Why Do I Shiver When I Pee?
By Matt Soniak
Regular Floss readers know that scientists around the world study some pretty silly things. A few weeks ago, I wanted to know why spaghetti doesn't break in half. A simple Google search gave me an in-depth study of the phenomena by two physicists and plenty of charts, equations and even videos of their experiments. In our annual 10 Issue, Chris Weber wrote about the most recent batch of Ig Nobel Prize winners, who have put plenty of time and effort into things like extracting vanilla flavoring from cow dung.
Surely, on the next line, I'll present you with the results of a much-lauded study that conquered the mystery of the post-micturition convulsion syndrome (or, the "pee shivers"). But guess what?
No one has ever studied it.
Science has given us vanilla made from feces. It's discovered that Viagra aids jetlag recovery in hamsters. It's detailed the injuries that a falling coconut can cause. But for some reason, no one wants to touch the pee shivers. And so, we're left with...
The most plausible one, espoused by a number of scientists who aren't this guy, is that the shiver is a result of two parts of the autonomic nervous system (ANS) getting their streams crossed. The ANS is a control system for involuntary muscles affects things like heart and respiration rates, digestion, body temperature control and urination.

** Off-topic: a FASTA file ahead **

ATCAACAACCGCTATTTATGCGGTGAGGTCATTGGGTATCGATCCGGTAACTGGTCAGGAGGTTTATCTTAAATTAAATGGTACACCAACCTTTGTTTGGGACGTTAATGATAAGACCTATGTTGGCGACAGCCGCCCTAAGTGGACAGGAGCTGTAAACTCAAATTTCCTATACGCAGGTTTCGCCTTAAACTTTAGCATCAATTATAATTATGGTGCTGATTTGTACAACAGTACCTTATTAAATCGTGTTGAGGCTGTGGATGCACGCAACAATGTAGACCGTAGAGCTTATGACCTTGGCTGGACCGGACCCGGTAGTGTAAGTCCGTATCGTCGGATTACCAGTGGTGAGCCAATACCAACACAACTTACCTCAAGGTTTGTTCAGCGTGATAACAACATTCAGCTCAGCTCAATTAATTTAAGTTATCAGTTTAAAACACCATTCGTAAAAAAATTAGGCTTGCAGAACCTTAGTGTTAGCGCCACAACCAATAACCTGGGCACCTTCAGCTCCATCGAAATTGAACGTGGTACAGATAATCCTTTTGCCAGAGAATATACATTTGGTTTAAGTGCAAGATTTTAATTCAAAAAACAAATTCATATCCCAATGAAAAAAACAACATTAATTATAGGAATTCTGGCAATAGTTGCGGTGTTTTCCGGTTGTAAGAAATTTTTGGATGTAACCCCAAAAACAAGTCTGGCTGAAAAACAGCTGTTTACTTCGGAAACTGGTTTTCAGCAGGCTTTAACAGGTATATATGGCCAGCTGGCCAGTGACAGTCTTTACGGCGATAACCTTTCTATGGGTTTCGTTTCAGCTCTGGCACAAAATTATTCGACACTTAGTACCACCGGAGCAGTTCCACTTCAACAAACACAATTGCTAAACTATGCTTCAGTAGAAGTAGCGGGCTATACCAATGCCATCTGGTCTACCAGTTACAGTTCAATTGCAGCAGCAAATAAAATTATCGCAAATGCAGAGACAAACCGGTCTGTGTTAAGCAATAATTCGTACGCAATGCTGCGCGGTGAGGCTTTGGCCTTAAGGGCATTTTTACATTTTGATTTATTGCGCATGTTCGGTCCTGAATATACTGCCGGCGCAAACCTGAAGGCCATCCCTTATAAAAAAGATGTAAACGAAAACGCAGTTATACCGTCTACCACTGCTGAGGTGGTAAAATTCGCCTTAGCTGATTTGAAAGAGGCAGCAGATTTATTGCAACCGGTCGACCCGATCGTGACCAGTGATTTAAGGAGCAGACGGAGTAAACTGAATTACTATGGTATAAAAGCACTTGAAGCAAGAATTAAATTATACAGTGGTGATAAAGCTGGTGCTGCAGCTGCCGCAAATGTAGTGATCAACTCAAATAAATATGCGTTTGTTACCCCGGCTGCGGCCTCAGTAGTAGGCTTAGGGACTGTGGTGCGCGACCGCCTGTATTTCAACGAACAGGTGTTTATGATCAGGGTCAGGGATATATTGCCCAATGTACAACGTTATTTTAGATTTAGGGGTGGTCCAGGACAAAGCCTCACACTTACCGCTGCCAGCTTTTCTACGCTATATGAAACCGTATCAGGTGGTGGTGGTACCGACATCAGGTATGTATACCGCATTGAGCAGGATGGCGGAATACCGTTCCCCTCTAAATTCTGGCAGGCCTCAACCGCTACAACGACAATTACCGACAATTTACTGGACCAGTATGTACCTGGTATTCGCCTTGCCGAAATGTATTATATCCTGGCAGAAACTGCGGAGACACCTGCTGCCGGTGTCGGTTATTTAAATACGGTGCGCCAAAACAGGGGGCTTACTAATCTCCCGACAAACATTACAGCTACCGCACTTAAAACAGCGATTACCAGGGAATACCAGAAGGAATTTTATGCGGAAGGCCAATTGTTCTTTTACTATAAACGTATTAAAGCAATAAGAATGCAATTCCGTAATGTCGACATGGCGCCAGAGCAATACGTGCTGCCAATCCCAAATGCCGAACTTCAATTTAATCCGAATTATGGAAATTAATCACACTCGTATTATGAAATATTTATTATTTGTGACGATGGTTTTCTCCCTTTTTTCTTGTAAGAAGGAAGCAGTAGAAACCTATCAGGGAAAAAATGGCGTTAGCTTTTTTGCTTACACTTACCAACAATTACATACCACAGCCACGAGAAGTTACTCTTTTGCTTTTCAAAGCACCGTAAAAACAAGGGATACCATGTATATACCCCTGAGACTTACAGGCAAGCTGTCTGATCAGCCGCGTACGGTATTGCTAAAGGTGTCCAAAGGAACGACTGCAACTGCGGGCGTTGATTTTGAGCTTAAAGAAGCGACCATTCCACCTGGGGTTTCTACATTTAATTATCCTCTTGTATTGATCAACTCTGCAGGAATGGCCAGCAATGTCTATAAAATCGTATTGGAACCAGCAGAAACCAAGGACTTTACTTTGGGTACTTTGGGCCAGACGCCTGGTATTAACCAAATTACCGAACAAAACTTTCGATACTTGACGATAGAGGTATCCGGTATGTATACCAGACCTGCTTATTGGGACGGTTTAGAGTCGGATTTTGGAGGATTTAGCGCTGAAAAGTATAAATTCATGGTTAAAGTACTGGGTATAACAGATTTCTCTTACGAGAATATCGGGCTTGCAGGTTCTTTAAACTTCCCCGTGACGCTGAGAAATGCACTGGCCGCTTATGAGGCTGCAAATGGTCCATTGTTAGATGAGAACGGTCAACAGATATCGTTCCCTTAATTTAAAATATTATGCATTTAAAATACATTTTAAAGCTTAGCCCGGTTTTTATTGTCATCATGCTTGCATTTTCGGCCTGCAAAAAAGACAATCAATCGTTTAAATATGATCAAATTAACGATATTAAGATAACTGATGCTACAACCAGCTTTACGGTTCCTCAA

The ANS has two divisions. The sympathetic nervous system (SNS) controls bladder function, among other things. It keeps the bladder relaxed and the urethral sphincter contracted so you don't have to concentrate on not peeing your pants all day. The parasympathetic nervous system (PNS) relaxes the urethral sphincter and contracts the bladder when you decide to answer nature's call.
Part of the SNS response to a full bladder is the release of chemicals like catecholamines (which include epinephrine, norepinephrine and dopamine). When you finally grab a minute to urinate, the PNS takes over, and catecholamine production changes. Some sources point at the change in chemical production as the cause of the shiver, and others say it's the SNS to PNS switch itself that does it.
As I said, this is just a theory (and there a plenty more out there, too, like the shiver being caused by exposing your naughty bits to the colder temperature outside your pants), and no one has conducted any laboratory research to confirm it. If you've got some time on your hands this summer, maybe we can hook you up with a mental_floss grant to study this more thoroughly.
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